What is a 'Floating-Rate Note - FRN'
A floating rate note, also known as a floater or FRN, is a debt instrument with a variable interest rate. A floating rate note’s interest rate, since it is not fixed, is tied to a benchmark such as the U.S. Treasury bill rate, LIBOR, the fed funds or the prime rate. Floaters are mainly issued by financial institutions and governments, and they typically have a two- to five-year term to maturity.
BREAKING DOWN 'Floating-Rate Note - FRN'FRNs make up a significant component of the U.S. investment-grade bond market, and they tend to become more popular when interest rates are expected to increase. Compared to fixed-rate debt instruments, floaters protect investors against a rise in interest rates. This is because interest rates have an inverse relationship with bond prices, and the market price a fixed-rate note will drop if interest rates increase. For this reason, however, FNRs carry lower yields than fixed notes of the same maturity. They also have unpredictable coupon payments, although the note sometimes has a cap and/or a floor, which allows an investor to know the maximum and/or minimum interest rate the note might pay.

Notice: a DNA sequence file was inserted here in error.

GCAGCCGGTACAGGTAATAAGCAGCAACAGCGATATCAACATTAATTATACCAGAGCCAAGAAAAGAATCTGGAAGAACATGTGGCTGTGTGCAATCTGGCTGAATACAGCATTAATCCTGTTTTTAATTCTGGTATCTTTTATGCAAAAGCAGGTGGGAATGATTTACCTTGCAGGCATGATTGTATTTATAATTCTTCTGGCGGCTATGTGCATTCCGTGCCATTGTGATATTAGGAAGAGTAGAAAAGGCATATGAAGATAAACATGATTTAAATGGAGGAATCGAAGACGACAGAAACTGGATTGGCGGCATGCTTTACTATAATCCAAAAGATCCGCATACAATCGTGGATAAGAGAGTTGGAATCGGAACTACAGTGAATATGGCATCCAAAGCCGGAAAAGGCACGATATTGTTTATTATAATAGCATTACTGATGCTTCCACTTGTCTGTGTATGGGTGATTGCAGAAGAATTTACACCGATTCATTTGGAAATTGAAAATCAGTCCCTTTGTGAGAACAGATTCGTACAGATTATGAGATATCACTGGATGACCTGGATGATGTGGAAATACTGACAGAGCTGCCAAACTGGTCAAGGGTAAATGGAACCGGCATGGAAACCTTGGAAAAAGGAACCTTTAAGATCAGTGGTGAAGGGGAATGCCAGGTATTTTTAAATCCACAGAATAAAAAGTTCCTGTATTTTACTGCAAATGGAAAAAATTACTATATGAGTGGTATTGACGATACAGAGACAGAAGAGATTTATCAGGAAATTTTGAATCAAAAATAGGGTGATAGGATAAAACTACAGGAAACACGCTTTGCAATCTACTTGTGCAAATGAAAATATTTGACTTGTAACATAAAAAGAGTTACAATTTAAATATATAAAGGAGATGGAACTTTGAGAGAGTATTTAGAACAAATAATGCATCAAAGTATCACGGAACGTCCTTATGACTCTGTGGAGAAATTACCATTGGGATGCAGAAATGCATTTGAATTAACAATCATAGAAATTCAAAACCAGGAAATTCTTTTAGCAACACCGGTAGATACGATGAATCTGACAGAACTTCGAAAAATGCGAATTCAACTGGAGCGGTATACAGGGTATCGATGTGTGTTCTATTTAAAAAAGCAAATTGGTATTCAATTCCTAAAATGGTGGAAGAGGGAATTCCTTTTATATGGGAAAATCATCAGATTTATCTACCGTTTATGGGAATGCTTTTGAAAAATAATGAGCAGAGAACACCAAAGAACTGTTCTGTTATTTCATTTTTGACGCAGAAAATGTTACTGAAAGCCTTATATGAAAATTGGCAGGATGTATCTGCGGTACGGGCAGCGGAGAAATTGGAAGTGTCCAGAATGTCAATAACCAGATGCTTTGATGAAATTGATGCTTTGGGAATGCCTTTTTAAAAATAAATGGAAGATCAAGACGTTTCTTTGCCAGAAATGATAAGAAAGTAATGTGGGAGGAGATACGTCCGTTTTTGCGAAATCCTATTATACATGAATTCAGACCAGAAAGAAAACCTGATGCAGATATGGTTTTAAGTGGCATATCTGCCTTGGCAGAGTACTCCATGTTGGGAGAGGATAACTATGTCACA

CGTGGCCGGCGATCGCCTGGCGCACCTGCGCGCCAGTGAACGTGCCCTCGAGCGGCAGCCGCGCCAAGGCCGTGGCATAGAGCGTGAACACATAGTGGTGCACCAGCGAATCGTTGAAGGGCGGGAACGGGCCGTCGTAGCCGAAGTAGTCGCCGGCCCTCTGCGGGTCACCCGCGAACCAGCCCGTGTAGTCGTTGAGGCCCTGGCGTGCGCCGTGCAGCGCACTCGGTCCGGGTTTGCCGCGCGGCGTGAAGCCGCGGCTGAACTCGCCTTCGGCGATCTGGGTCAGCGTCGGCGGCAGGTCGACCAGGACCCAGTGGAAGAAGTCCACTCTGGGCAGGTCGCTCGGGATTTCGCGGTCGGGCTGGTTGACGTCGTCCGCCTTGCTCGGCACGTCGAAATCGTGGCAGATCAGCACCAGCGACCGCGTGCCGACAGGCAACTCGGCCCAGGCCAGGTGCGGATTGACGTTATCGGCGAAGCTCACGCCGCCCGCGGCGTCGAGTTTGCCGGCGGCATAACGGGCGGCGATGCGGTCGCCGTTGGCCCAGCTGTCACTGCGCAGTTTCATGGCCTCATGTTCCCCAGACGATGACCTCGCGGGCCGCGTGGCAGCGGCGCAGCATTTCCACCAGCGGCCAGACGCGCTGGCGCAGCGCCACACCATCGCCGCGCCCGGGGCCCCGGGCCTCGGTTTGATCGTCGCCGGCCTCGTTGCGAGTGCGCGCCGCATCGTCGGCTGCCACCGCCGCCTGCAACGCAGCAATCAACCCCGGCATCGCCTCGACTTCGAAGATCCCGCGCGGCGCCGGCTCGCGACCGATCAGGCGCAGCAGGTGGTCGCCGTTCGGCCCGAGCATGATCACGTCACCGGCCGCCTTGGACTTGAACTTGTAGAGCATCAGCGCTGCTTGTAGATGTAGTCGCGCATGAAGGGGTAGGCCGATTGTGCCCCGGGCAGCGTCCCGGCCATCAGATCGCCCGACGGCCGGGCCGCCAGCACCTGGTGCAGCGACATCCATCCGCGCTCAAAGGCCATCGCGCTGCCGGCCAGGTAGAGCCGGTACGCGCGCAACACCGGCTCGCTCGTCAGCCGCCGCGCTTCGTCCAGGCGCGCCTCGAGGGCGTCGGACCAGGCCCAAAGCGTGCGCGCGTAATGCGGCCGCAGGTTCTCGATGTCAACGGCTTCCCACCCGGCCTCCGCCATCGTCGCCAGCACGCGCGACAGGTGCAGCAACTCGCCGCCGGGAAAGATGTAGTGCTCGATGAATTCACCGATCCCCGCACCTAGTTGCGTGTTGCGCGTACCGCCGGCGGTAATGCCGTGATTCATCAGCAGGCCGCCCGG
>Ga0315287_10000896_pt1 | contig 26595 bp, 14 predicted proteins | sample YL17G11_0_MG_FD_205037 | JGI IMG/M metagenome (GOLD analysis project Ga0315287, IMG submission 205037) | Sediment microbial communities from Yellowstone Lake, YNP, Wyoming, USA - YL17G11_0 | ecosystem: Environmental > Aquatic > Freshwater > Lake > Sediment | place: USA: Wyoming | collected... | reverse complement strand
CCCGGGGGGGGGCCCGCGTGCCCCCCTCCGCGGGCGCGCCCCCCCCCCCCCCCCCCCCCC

An FRN's interest rate can change as often or as frequently as the issuer chooses, from once a day to once a year. The reset period tells the investor how often the rate adjusts. The issuer may pay interest monthly, quarterly, semiannually or annually. FRNs may be issued with or without a call option.
One major FRN issuer is Fannie Mae. Its FRNs have different reference rates, including three-month T-bills, the prime rate, fed funds rate, one-month LIBOR and three-month LIBOR. Commercial banks, state and local governments, corporations and money market funds purchase these notes, which offer a variety of terms to maturity and may be callable or non-callable.
Examples of an FNR
The most common type of FNR is one issued by the federal government. For example, the U.S. government announced on July 21, 2016, that it would issue $15 billion worth of 2-year FNRs. The notes are to become available on July 27, 2016.
However, the government is not the only type of entity that can offer such notes. For example, Guaranty Bancorp, a community-bank holding company based in Denver, Colorado, completed a $40 million offering of fixed-to-floating rate notes on July 18, 2016. The notes carry a fixed annual rate of 5.75% until July 20, 2021. After that date, the notes are to carry a quarterly floating rate equal to three-month LIBOR as determined by the specific quarterly period, plus 4.73%. This means that the reset period is quarterly. The payments are expected to be paid out annually.